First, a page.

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Hey guys!

As usual, I am blown away by the thoughtful and intelligent comments you guys left on my last post. If you haven’t had a chance to read it (or the responses) yet, please do!

If you read the comments, you’ll notice that I had to clarify a few times what the purpose of the post was. It wasn’t my goalto vilify food or to suggest that you should avoid eating–people, does that sound like me? And it was not, as some readers thought, to suggest that it’s wrong to take pleasure in eating. There is a tendency among some raw foodists to fixate on moving “beyond” food—to reach a place where food is as incidental and insignificant as possible—and I don’t subscribe to this way of thinking. It’s both healthy and natural to take pleasure in the experience of eating.

The purpose of my post was to say that we shouldn’t invest food with more significance than it deserves, nor use it as a crutch to cope with our struggles. Food isn’t devoid of meaning—it can signify pleasure and memory in a significant way—but neither should it be the prevailing source of one’s happiness, sense of self, comfort, ease, and so on. No single activity in life should so singularly control your emotions—working, studying, sleeping, exercising, sex, whatever—and eating is no exception!

But enough of that. Now that we’ve de-mystified food, let’s, um, talk about food.

Remember how I said I’d begin sharing a cooked recipe of the month? Last time, it was carrot fries. For the month of October, it’s going to be root vegetable mash. To be honest, I was going to come up with something much more elaborate and cool, but my kitchen time has been limited. And root vegetable mash is such a favorite of mine—and so versatile and tasty—that I figured I’d just go ahead and share.

For the past two weeks, I’ve been on a turnip kick. I’ve been spiralizing them, steaming them, roasting them, and shaving them into salads. I love them raw and cooked, but I do find that cooking brings out their sweetness. I’ve also found that they happen to go beautifully with another favorite root vegetable of mine: parsnips.

Though my pal Diana recently discovered she hates parsnips. I love them, A lot. Almost as much as I love carrots (almost–there aren’t many things in life I love more than carrots). And I’m always eager for a chance to eat them. So, with apologies to Diana for ruining a perfectly good turnip dish with the addition of parsnips, I present turnip and parsnip mash.

My basic template for all root veggie mash is simple:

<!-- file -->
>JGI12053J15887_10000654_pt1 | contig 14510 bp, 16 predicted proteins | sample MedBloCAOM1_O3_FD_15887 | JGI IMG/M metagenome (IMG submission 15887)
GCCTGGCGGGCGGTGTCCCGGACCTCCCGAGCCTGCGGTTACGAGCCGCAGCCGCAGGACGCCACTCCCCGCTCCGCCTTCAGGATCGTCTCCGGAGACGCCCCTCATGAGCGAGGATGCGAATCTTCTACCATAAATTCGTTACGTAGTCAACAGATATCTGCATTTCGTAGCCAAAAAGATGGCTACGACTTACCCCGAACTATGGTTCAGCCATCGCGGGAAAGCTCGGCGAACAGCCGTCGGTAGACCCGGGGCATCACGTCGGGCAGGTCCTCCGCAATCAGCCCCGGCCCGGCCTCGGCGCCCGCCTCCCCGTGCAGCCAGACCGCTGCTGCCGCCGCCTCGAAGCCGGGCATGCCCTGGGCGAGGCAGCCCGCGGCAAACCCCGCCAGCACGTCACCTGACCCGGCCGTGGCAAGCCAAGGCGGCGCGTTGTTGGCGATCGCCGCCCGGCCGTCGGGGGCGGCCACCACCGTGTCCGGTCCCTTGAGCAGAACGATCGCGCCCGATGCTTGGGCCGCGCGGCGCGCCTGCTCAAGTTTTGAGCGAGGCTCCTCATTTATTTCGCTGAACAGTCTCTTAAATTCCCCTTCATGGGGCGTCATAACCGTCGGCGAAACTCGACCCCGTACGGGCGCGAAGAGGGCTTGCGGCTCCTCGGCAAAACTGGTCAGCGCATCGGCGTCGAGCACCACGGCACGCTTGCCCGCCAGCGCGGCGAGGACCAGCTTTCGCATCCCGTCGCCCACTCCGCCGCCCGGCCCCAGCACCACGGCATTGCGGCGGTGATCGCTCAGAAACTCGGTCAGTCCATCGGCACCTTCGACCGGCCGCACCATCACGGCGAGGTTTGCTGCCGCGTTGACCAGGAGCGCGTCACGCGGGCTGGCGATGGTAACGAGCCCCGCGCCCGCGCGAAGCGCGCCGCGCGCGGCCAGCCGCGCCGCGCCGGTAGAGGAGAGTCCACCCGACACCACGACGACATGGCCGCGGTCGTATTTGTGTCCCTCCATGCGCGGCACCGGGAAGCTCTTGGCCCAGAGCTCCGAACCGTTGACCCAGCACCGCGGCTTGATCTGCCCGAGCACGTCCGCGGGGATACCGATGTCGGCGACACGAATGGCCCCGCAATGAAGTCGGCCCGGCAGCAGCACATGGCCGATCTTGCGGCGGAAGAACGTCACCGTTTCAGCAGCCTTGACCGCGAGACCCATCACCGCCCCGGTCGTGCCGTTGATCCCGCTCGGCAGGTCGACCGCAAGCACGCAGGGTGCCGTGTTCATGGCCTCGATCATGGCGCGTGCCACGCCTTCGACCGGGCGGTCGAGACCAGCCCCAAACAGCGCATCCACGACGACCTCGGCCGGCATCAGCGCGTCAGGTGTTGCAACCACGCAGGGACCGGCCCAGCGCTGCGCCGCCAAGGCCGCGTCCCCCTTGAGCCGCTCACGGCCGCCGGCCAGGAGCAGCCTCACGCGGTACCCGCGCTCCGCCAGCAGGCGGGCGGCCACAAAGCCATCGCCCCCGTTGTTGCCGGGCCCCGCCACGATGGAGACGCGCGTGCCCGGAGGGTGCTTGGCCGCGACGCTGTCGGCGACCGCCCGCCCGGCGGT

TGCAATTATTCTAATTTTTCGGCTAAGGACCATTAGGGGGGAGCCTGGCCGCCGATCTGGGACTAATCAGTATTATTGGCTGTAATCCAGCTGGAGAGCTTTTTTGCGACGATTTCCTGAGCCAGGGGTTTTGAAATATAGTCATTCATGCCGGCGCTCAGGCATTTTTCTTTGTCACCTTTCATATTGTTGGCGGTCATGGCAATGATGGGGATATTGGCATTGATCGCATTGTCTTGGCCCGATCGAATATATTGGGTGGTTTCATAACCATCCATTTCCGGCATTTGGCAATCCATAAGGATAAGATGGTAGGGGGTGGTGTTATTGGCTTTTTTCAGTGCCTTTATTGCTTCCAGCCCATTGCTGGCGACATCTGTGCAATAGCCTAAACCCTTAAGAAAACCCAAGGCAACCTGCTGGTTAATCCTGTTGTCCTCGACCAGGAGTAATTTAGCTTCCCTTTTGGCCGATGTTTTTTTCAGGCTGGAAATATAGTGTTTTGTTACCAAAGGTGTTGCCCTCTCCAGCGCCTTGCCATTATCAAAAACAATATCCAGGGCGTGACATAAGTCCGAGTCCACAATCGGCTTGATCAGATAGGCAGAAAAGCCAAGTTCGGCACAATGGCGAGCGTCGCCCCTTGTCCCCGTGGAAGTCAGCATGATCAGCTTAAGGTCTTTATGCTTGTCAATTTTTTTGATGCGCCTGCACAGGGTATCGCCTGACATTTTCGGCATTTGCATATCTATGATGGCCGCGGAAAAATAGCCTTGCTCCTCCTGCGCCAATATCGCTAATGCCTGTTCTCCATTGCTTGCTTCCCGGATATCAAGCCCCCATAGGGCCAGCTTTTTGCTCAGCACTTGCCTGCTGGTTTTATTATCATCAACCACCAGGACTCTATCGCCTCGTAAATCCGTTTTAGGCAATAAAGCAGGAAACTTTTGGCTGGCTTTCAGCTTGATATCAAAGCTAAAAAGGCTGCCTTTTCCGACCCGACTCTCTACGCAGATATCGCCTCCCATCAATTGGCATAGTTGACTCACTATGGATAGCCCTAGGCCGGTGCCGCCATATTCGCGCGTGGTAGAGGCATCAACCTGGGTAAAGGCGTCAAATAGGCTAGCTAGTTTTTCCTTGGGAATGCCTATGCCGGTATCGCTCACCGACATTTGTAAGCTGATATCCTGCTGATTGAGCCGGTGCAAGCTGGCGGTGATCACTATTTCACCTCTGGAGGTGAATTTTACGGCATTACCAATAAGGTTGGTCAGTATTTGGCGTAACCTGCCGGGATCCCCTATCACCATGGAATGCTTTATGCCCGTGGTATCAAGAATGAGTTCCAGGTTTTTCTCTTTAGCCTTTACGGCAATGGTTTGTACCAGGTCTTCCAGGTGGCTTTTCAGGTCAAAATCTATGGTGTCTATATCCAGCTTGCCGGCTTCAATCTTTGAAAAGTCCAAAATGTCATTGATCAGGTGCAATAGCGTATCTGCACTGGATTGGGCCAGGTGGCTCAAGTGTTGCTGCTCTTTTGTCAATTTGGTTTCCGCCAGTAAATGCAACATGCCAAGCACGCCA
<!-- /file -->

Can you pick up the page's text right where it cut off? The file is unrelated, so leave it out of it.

1) Steam two or three cups of your favorite root veggie

2) Blend it in your food processor with a tablespoon of coconut oil, salt, and pepper.

Sure, you can get fancy if you’d like to, and add all sorts of herbs or spices (cinnamon and nutmeg are great; so are parsley and rosemary and thyme), but you really don’t have to; the sweetness of root veggies are enough to make them sing. An addition that can be very tasty is, oddly enough, a teaspoon of dijon mustard; I especially like this with turnips!

I recommend using any root veggies you like, in any combination (with the one cautionary suggestion that you pair beets with something really starchy, like potatoes, or else the beets won’t develop a pudding-like consistency).

A few nights ago, two large turnips, peeled and chopped, met three large parsnips, also peeled and chopped. They hung out in a steam bath for about fifteen minutes, went into my processor with some coconut oil, and got a good whirl (it took me a few minutes and a few stops to scrape the sides of the bowl). I added a teaspoon of mustard, a sprinkle of cinnamon, salt, and pepper, and voila:

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A perfectly warm, comforting, and sweet treat.

Root veggie mash is a great way to enjoy root vegetables you might not be a fan of; by mixing them with others, you’ll mask their taste a bit. And it’s a great way to get some starchy food in a quick, digestible form; I love eating these mashes as a pre-workout snack. Try one out for yourself!

And while we’re on the topic of warm food, a few of you have written in to ask me how I stay motivated to eat raw in the winter and fall. The answer is, I never need “motivation” to eat raw—this lifestyle isn’t a challenge I hold myself to, nor should it ever feel that way. When I want cooked foods–and for me, this is usually cooked vegetables or grains–I eat them. This is very infrequent, but it happens more in the cold months, and I don’t hesitate to obey.

If you’re struggling to stay raw through the winter months, the answer might be for you to stop struggling so much! As I’ve said before, it’s not eating 100% raw that matters most, so much as eating a diet of plant-based, digestible foods in good combinations. It’s OK to eat cooked or steamed veggies, soups, easy-to-digest cooked grains, or other simple vegan fare when you want it; just remember to honor your digestion and to also include raw veggies in your diet. A combination of raw and cooked should serve you well, and you may find that by eating some cooked foods, your appetite for raw returns! And if you’re determined to stay the course, check out my friend EarthMother’s useful post on eating raw in winter months. I’ll try to share my own tips with you as temperatures drop, too!

Have a great day, all.

xo

P.S. Please vote for my friend Zesty in the Quaker Challenge!

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